In the food service industry, if you have walked into a kitchen where food is prepared for public consumption, then you have likely seen at least one three-compartment sink. These typically stainless steel sinks are wide pieces of equipment with drain boards mounted on each end and three individual sinks side-by-side in the middle. You may think that the three sinks are simply there to give more room for washing dirty dishes, but food safety standards require that the three compartments be used for separate purposes. Knowing the proper procedure will help you run a safe kitchen operation.
Clean Before Use
When using the three-compartment sink for washing dishes you should always clean and sanitize the sink properly prior to each use. It may have been used to thaw raw meats or wash dirty vegetables during prep prior to its intended use, so to minimize any chance of cross-contamination you must clean it thoroughly. Cleaning the three-compartment sink is a simple process. Using hot water, you should rinse out each sink and use a commercial sanitizing agent designed for use in a food prep area to wash all the surfaces. This includes all three sinks and the drain boards. Clean the handles on the water faucets, too. Rinse the entire sink with clean water and let it drain without drying. Now the sink is ready for washing.
Assuming your dirty dishes will be loaded from the left side of the sink on the drain board mounted left of the far left compartment, this first sink will be your wash compartment. This sink is filled with hot soapy water for actually washing the dirty dishes. The water should be at least 95 degrees Fahrenheit, but not hot enough to scald your hands. The soap you use may vary, but it is recommended that you use one designed for heavy-duty dish washing. You will submerge the dishes in the water and scrub with scouring pads, sponges or other items designed to clean dishes.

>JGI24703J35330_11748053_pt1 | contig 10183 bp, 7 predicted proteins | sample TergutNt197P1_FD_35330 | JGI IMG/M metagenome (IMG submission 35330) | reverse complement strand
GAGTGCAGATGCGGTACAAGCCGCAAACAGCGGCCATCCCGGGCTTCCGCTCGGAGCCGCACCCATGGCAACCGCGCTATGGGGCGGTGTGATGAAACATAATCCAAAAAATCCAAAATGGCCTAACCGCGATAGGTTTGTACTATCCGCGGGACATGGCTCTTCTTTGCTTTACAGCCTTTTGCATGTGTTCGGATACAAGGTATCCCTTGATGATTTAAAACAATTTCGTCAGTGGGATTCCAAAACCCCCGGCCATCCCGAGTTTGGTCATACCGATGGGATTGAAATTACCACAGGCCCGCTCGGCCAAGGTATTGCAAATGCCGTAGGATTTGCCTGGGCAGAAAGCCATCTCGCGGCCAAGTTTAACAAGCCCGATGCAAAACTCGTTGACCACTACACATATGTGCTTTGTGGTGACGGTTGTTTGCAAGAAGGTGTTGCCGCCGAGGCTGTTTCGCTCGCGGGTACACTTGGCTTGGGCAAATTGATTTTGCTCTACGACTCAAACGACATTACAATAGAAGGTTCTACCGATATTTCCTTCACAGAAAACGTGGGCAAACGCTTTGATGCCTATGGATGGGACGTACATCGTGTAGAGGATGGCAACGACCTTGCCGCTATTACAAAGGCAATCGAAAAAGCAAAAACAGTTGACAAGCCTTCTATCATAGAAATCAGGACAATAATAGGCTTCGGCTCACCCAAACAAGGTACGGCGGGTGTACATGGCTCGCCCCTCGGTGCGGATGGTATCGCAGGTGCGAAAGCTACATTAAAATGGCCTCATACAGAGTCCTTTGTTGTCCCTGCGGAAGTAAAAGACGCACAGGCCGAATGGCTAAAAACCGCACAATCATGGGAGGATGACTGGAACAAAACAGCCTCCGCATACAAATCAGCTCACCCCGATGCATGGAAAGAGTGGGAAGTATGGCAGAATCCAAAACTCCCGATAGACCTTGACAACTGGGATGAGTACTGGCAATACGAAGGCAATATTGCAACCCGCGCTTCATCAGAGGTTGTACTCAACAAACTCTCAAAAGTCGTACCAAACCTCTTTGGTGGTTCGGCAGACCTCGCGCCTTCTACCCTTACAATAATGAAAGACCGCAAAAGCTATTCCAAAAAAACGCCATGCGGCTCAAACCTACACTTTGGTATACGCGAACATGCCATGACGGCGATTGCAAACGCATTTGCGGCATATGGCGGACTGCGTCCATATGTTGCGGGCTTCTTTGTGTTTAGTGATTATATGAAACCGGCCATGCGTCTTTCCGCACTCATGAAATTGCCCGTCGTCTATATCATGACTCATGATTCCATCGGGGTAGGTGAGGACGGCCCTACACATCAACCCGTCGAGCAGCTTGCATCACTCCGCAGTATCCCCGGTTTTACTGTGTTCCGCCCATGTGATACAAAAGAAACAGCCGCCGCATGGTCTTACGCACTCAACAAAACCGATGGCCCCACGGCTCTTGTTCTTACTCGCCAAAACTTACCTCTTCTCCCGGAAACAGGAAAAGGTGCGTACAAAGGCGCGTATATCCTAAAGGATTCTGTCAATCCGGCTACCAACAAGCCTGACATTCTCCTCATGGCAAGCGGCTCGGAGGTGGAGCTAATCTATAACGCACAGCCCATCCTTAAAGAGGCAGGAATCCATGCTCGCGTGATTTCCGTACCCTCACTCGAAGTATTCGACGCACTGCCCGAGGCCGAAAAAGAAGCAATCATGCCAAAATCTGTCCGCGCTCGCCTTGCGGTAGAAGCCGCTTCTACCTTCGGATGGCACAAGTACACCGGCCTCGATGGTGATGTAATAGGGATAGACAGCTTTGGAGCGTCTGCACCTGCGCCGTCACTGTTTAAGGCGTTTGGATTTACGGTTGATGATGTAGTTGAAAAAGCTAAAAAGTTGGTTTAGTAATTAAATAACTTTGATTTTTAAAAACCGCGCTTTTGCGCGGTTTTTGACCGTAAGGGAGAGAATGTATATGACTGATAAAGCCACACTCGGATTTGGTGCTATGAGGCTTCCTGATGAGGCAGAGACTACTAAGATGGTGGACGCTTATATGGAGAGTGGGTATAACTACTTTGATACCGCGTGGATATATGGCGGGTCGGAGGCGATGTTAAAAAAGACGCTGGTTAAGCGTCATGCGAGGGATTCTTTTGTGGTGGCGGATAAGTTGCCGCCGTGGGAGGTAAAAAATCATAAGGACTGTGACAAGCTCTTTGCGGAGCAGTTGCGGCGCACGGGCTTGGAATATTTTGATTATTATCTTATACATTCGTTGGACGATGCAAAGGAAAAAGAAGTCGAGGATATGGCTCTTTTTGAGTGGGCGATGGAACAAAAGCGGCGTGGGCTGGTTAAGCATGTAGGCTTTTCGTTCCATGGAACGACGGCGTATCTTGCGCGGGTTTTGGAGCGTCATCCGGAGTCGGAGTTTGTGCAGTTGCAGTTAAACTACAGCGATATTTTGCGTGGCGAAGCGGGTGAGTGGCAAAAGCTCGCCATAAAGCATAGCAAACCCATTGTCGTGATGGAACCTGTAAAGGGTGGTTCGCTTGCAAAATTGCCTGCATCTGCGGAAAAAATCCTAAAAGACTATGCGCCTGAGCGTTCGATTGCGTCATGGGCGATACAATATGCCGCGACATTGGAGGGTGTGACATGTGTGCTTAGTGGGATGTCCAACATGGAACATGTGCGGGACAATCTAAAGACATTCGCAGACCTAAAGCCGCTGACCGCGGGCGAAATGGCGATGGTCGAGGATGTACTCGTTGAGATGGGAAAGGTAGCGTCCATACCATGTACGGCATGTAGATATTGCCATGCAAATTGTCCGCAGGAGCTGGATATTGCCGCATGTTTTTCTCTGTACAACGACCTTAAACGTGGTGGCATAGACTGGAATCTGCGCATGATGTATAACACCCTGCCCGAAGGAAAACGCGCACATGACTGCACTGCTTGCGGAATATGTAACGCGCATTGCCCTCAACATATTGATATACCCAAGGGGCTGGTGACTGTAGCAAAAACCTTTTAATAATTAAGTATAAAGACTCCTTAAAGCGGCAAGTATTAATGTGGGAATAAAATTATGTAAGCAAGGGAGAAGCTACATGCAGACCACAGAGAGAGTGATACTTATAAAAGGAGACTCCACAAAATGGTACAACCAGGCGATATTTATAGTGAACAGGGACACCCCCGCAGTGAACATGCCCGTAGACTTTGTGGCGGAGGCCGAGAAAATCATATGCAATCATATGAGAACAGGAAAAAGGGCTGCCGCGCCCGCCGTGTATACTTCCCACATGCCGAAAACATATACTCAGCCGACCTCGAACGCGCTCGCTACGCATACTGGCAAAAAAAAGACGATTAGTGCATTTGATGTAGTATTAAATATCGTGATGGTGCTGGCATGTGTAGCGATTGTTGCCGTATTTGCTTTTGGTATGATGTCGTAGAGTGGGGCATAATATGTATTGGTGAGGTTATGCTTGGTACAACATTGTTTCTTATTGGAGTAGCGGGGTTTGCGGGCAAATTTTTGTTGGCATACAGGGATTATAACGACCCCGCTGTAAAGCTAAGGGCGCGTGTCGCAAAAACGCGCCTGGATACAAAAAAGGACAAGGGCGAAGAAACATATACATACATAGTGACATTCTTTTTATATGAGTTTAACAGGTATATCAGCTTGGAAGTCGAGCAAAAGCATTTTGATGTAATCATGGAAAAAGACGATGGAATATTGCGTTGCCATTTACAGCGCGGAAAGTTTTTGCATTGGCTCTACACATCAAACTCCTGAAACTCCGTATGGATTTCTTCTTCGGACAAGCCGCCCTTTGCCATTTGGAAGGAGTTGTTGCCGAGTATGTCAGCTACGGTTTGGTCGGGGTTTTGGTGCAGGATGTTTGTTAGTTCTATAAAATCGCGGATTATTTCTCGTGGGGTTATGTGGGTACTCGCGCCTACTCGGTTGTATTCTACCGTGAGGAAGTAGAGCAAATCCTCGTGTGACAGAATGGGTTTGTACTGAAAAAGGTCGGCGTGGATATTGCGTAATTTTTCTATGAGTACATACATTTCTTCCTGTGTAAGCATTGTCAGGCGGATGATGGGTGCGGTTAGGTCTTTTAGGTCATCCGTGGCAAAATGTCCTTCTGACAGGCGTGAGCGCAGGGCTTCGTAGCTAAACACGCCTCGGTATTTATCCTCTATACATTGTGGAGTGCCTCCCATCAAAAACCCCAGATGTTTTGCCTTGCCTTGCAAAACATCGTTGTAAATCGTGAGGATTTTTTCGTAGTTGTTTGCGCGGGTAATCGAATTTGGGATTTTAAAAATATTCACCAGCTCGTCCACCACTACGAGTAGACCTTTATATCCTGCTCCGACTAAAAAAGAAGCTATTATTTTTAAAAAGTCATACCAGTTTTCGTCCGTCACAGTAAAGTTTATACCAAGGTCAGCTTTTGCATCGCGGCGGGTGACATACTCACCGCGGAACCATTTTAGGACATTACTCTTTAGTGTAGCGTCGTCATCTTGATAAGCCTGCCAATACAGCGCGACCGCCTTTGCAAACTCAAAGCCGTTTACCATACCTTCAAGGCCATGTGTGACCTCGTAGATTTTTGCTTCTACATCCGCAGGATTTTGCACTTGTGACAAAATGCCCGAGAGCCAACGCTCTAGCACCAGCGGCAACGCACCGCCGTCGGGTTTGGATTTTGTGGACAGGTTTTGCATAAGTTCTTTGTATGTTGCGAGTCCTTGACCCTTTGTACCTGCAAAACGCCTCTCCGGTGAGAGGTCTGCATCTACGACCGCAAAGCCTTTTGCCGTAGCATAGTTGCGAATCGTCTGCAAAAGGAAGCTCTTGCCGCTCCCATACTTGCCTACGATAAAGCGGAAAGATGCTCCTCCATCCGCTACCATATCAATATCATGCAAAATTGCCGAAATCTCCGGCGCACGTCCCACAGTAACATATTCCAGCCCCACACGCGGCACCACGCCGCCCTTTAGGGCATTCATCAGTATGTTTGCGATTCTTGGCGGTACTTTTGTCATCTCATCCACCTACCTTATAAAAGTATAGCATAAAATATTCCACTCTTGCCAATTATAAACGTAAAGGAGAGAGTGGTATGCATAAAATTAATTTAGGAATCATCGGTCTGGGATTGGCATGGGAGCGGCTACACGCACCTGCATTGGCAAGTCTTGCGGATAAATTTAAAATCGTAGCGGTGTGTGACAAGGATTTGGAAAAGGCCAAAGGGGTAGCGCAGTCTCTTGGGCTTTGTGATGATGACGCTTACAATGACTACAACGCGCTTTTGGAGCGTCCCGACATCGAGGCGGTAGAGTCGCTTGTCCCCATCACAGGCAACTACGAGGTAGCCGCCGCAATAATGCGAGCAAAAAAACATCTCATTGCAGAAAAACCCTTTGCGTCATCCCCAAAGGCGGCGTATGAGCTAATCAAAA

The middle compartment on a three-compartment sink is always the rinse sink. The rinsing area also contains hot water at least 95 degrees Fahrenheit. It should not have any other substance in it. Immerse the washed dishes in the rinse sink for a few moments and allow all of the soap or loose debris to wash off and then pull them out of the water and move them to the third compartment. The water in the rinse sink may begin to get cloudy after several dishes have been washed. Do not let the rinse sink get too dirty and replace the water with clear, hot water when necessary.
The third sink in the three-compartment sink is the sanitizer compartment. Despite the hand washing and rinsing you have already done, this extra step ensures no bacteria survives on the dishes or utensils, which may make diners ill. The sanitizer sink is filled with water around 75 degrees Fahrenheit and it contains 50 parts per million of chlorine or the recommended amount of other commercial dish sanitizers. There are many on the market. You can also buy testing kits to make sure your levels are correct. Washed and rinsed items should remain submerged in the sanitizer sink for one minute before being removed. They should be air dried on the attached drain board and never wiped down with a towel. Once dry they are ready for use again.